Whitewater affair helps jump-start life of Arkansas businessman

April 17, 1994|By New York Times News Service

While Bill and Hillary Rodham Clinton may consider the furor caused by their investment in Whitewater Development Co. 12 years ago depressing, for James McDougal, their partner in the real estate venture, it suddenly has become utterly rejuvenating.

Some months ago, he was lamenting with friends and interviewers about his miserable life, which he said would soon be ended by an assortment of medical problems. Now, he is running for Congress.

His platform? It's not quite clear, but it has something to do with Whitewater. And the Clintons' innocence. And Republican abuse congressional power. And most certainly with the right of James McDougal to be in the public spotlight he was pushed out of years ago.

"I had sort of lost interest in everything," he said when he filed to run for Congress. "And then all of this just came along, and everybody started pounding on my head."

The difference in the fortunes over the last 20 years of Bill Clinton and Jim McDougal, both once eager young political players in Arkansas, could not be more stark.

Bill Clinton enters a room to "Ruffles and Flourishes" and riveted attention. Until Whitewater became a headline word, Mr. McDougal, bankrupt, divorced and on medication for manic-depressive illness, found admiration only from the waitresses at the Western Sizzlin', an inexpensive restaurant in Arkadelphia where he takes two meals every day.

But while Mr. Clinton waits for Whitewater to go away, Mr. McDougal now is seeking to ride it back from obscurity.

He had a fine time announcing recently that he was selling off plots of genuine Whitewater dirt for $19.95, complete with certificate. He announced his candidacy for Congress on the steps of the State Capitol last month by telling reporters they were a bunch of scoundrels and fools.

And on Tuesday, Mr. McDougal held another news conference to offer 2,000 pages of Whitewater documents -- to those news organizations willing to buy them at 50 cents a page, proceeds to go to his legal defense fund.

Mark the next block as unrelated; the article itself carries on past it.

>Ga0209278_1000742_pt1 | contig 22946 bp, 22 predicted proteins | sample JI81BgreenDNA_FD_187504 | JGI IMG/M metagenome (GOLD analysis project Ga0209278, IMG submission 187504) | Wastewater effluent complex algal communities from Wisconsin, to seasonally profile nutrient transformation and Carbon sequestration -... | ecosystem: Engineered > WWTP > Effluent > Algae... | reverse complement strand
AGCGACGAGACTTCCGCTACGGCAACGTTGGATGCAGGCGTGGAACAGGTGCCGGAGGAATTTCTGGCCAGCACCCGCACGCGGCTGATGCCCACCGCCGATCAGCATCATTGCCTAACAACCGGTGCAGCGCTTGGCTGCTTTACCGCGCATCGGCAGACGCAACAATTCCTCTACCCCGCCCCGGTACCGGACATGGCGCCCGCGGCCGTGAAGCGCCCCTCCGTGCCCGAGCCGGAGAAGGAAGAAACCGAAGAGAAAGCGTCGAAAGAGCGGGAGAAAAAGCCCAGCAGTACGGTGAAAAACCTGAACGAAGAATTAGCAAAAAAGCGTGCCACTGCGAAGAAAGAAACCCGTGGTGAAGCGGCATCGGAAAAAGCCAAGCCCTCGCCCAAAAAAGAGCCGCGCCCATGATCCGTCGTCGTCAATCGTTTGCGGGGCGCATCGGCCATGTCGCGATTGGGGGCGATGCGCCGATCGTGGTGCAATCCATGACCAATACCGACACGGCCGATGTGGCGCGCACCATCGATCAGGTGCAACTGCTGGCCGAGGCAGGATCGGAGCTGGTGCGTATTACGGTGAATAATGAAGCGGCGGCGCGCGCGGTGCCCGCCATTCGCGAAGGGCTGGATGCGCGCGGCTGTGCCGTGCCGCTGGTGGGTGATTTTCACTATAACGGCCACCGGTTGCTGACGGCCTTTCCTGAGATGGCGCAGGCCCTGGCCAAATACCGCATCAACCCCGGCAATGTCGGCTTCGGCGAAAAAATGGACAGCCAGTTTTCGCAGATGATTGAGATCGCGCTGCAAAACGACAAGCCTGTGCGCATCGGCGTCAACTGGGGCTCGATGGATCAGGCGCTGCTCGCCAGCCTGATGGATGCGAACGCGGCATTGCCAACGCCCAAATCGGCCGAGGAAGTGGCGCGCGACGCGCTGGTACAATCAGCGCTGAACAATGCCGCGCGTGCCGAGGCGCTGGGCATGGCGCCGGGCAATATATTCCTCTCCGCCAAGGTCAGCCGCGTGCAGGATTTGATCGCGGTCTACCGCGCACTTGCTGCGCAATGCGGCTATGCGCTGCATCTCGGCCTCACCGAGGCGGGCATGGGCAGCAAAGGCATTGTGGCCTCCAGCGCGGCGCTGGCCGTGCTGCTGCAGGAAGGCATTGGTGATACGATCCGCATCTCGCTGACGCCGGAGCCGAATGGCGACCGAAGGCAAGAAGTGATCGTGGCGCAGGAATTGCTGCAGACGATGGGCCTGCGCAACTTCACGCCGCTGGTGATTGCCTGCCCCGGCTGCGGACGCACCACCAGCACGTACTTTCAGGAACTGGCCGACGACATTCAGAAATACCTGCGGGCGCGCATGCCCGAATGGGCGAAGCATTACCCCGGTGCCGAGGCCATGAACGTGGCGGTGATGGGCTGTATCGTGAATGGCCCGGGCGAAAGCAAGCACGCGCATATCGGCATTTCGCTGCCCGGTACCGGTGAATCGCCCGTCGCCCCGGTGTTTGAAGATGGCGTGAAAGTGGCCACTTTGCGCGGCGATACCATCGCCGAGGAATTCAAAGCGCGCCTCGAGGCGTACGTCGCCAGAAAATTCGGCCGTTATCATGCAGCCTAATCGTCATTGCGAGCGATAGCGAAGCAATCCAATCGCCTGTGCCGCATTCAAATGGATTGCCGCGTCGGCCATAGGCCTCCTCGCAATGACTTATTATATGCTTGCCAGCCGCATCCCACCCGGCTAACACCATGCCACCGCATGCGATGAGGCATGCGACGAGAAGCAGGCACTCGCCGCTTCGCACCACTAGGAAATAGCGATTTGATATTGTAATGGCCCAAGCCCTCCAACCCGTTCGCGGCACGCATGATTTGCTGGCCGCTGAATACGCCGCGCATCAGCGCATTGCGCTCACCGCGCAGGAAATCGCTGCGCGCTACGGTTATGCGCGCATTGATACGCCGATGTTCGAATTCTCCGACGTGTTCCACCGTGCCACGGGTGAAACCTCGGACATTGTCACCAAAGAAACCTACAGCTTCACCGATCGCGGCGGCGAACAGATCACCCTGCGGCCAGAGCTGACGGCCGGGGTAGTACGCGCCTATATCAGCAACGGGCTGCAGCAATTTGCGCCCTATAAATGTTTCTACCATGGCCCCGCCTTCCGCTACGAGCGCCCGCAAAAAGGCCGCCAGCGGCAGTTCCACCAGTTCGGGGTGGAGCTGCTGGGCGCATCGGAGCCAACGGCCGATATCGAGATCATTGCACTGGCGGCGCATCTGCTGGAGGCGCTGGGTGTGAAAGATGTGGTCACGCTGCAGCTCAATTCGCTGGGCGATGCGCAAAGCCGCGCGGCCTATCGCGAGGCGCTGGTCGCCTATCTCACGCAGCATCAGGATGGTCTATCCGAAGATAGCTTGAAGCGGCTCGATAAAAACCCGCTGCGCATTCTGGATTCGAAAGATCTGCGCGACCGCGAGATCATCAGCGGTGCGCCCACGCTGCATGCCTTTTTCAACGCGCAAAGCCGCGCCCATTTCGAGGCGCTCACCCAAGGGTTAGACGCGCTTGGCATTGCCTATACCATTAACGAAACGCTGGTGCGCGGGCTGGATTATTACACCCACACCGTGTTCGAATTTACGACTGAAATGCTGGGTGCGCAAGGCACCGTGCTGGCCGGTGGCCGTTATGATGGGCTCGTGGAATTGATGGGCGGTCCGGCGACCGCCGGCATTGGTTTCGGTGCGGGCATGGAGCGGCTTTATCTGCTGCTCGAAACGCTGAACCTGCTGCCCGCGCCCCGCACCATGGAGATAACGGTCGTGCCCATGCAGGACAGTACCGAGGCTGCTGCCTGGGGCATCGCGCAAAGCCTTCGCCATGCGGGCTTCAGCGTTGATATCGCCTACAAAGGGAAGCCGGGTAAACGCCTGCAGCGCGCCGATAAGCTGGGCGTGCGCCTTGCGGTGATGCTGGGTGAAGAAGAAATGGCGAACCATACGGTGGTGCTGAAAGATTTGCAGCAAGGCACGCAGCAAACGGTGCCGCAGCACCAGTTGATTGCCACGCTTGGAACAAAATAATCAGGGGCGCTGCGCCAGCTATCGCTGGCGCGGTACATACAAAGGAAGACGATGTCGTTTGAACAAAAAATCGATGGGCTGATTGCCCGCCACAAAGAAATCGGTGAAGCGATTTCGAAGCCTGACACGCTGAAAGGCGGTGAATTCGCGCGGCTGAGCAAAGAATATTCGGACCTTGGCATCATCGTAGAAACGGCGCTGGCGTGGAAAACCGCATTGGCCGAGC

But the role of scrappy and voluble defender of the Clintons is a fairly new one for Mr. McDougal. In a February interview, Mr. McDougal had little to say about Whitewater Development Co., which was supposed to develop vacation homes in the Ozarks along the White River.

He was similarly reticent when it came to the affairs of Madison Guaranty Savings and Loan Association, an institution he owned until the federal government closed it at a cost to taxpayers of about $69 million.

Back then, he became expansive only when the conversation turned to his personal misfortunes.

"Any story about me should begin by saying, 'The greatest has fallen,' " he said. "The prophet Job can't compare to me, because he didn't have it nearly so bad. One thing after another has happened to me."

Whitewater critics, like Rep. Jim Leach, R-Iowa, have called the venture a plot to skim federally insured deposits out of Madison, and investigators have detailed the transfer of thousands of dollars from the bank and other McDougal-owned companies into Whitewater's account. A special prosecutor is now looking into the charges.

But in Mr. McDougal's telling, Whitewater was simply the result of his admirable tendencies to be generous.

The White House is not quite sure what to make of the new Jim McDougal, since he is the original source of much of the information about Whitewater and until recently frequently contradicted some major elements of the president's account.

"Our view is he is not anyone we have any control over," one White House official said. "He's a rather unpredictable force. He's neither friend nor enemy, but I think he's someone who has to be treated carefully."

The documents Mr. McDougal released recently, which he said would clear the Clintons, have instead produced a series of articles saying they show inconsistencies in the administration's account.

Mr. McDougal also is resolute in his recollection of an incident that Mr. Clinton has said never happened. He said that sometime in the late summer of 1984, Mr. Clinton jogged by his office at Madison Guaranty one morning and urged him to give some legal business to Mrs. Clinton, who was then a partner in the Rose Law Firm in Little Rock.

He said Mr. Clinton did not explicitly ask him to hire Hillary but the idea just evolved out of a conversation. "I considered it that I was giving a friend's wife work," he said.

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